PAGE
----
A Travellerspoint blog

Entries about clubbing

Happy Blantyre Birthday


We traveled to one of the biggest cities in Malawi, Blantyre (named for the town in which David Livingstone was born), still exhilarated by completing the Mulanje trek and and thoroughly awesome trip down. There was gospel on the minibus radio and I felt totally comfortable here.

We headed straight to the local backpackers hangout, postponed a jump in the little pool for now, had a quick shower, a few G&T, asked around about local places playing live music and then headed to one of the restaurants that promised the “best steak south of Nairobi”. And it was a great meal, a proper birthday-only treat. We even had a cheese board!

We both could have gone back and slept for a week but this was a birthday dammit so we headed over to “Motel Paradise” and arrived to see sweaty dancers in traditional bush dress stomping about stage banging spears down in time to some choral botswanian traditional-ish music. Perfect (if a little unexpected). Following that was an ex-MP Lucius Banda who we have heard on the radio a lot since. A local man translated some of his songs as we listened and although they sounded very upbeat they all had quite a serious message as you’d expect from a politician.

We were the only white people in the place and therefore a little conspicuous for dancing and had a host of people trying to teach us how to dance properly and make friends with us. In the end we started to flag and left about 3am, resisted the swimming pool back at the lodge again and snuck into our dorm room for a well earned lie in.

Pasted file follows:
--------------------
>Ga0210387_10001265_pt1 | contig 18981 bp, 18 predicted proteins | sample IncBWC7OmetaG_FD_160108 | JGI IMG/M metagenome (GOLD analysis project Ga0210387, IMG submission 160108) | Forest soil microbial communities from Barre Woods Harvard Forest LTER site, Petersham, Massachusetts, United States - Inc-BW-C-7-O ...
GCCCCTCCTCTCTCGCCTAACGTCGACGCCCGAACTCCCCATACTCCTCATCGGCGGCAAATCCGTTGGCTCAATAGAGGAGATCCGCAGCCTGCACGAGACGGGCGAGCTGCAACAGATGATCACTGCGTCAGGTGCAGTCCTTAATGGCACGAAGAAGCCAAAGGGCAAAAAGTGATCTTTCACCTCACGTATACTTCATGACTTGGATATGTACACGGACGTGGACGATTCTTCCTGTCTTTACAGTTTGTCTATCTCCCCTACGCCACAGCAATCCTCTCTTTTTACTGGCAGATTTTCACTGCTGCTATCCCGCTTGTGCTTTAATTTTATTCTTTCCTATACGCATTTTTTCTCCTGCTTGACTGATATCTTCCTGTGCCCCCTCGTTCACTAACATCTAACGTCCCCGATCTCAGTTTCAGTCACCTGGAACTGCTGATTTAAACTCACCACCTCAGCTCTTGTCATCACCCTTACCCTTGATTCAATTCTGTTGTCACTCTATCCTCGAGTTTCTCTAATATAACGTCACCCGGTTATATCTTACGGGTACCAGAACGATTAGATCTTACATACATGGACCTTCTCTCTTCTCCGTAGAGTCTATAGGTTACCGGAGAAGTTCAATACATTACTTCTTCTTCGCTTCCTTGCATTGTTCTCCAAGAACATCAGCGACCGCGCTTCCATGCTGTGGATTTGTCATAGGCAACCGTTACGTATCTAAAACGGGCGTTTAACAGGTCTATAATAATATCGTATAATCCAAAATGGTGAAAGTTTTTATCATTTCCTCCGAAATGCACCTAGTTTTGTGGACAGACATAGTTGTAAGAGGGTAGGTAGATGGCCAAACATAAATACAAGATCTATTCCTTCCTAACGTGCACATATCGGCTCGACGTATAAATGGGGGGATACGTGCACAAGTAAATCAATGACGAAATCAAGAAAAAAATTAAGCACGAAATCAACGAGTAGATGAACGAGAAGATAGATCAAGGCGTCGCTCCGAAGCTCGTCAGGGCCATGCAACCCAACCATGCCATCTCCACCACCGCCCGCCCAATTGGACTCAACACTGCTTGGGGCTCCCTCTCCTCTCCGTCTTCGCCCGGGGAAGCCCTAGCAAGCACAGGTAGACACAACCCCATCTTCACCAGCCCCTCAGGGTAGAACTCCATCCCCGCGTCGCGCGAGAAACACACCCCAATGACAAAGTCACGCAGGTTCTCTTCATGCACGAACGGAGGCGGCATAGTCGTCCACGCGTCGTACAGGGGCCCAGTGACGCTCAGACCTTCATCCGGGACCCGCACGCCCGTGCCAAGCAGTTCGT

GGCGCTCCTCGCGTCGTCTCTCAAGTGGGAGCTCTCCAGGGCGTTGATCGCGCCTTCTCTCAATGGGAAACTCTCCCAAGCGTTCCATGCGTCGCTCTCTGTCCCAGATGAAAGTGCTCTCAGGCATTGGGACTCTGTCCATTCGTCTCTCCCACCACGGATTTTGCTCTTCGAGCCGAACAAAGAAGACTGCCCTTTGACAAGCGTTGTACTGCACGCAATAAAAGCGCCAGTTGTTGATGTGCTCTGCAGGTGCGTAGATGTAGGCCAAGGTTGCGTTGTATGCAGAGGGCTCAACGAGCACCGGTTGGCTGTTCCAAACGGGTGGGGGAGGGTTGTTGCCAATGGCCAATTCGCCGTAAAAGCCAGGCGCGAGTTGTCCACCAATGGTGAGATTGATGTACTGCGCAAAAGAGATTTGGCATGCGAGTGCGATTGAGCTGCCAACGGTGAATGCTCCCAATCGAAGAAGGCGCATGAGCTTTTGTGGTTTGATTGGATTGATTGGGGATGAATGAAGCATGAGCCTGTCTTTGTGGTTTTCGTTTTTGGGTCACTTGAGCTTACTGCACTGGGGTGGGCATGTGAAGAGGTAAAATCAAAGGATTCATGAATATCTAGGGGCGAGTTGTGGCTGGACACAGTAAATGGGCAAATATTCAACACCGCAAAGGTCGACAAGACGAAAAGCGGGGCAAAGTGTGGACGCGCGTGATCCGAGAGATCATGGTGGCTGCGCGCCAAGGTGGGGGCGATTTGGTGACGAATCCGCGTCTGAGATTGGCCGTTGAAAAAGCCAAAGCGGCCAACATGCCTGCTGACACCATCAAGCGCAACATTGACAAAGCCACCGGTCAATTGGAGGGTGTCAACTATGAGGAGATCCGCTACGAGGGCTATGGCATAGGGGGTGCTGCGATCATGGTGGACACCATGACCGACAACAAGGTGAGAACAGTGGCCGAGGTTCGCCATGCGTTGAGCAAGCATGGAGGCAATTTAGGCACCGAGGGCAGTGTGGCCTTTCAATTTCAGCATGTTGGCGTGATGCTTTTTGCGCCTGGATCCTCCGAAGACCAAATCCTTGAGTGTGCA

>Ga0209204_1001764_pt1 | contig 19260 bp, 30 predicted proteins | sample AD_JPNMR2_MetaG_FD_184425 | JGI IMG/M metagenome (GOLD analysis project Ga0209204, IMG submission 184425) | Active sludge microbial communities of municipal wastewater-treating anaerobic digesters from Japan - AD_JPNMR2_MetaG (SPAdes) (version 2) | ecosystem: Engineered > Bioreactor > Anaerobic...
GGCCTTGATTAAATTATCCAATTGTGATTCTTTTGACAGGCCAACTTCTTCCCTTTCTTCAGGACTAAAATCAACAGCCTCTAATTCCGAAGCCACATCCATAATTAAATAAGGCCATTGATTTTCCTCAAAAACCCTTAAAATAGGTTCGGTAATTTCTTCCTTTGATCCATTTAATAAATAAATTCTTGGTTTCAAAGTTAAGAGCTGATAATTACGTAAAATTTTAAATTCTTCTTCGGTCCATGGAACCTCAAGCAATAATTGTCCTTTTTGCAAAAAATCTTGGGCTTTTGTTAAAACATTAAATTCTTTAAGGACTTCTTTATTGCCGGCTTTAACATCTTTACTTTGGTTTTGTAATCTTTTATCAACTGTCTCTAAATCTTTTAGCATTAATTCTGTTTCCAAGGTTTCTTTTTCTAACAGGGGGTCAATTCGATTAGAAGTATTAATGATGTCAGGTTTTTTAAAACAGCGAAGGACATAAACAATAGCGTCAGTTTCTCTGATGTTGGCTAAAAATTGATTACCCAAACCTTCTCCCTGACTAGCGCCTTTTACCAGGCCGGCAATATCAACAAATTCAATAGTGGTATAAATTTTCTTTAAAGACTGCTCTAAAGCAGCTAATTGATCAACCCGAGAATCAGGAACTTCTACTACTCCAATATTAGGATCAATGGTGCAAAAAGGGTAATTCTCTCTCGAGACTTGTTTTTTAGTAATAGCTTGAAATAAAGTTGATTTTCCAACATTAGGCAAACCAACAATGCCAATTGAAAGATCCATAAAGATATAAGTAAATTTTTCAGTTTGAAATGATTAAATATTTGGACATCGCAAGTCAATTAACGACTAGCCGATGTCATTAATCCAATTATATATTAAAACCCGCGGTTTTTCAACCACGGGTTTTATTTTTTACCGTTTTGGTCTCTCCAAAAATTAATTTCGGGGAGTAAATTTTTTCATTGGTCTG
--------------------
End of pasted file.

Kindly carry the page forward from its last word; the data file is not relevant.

We decided to stick around in Blantye the next day since I had lost my watch which I wanted to replace, and Dave wanted to explore the town a little. Also there was a Lake of Stars after party (somewhat late but there you go) which looked worth checking out that evening. So we ran our errands, both luckily avoided being caught out in the 20 minute biblical downpour – the first rain of the rainy season! – and had a very relaxed night at the (unfortunately quite dead) after party, playing some pool and listening to one of the live acts Dave had actually met at the festival. He’s playing gigs to raise funds for a trip he’s making walking from cairo to Capetown. He’s not doing it for charity either, just to meet people on the road in a Forest Gump kind of way. Lovely lovely guy, and a shame there’s no website to track his progress but we hope to catch some more of his gigs round the country if we’re lucky enough to catch him again.

Could have stayed in Blantyre another day just to hang around the backpackers and enjoy the food and beer and the buzz of other travellers (and working internet!) but really there was no other reason to stay. Oh but we did see an enormous chamelion in the garden: while we were on the internet uploading pictures someone ran in to say there was one out there. It's the coolest animal - super slow and careful it seems almost mechanical. Next stop is another town though so we dont want to get city weary.

Had a great birthday precident set here though...wonder where we'll be for my birthday....?

Posted by rachndave 04:12 Archived in Malawi Tagged clubbing birthday Comments (2)

Turning up the volume

Last time I left you I think we were wondering the desolate streets of Beirut. Well things definitely picked up - until 8am :)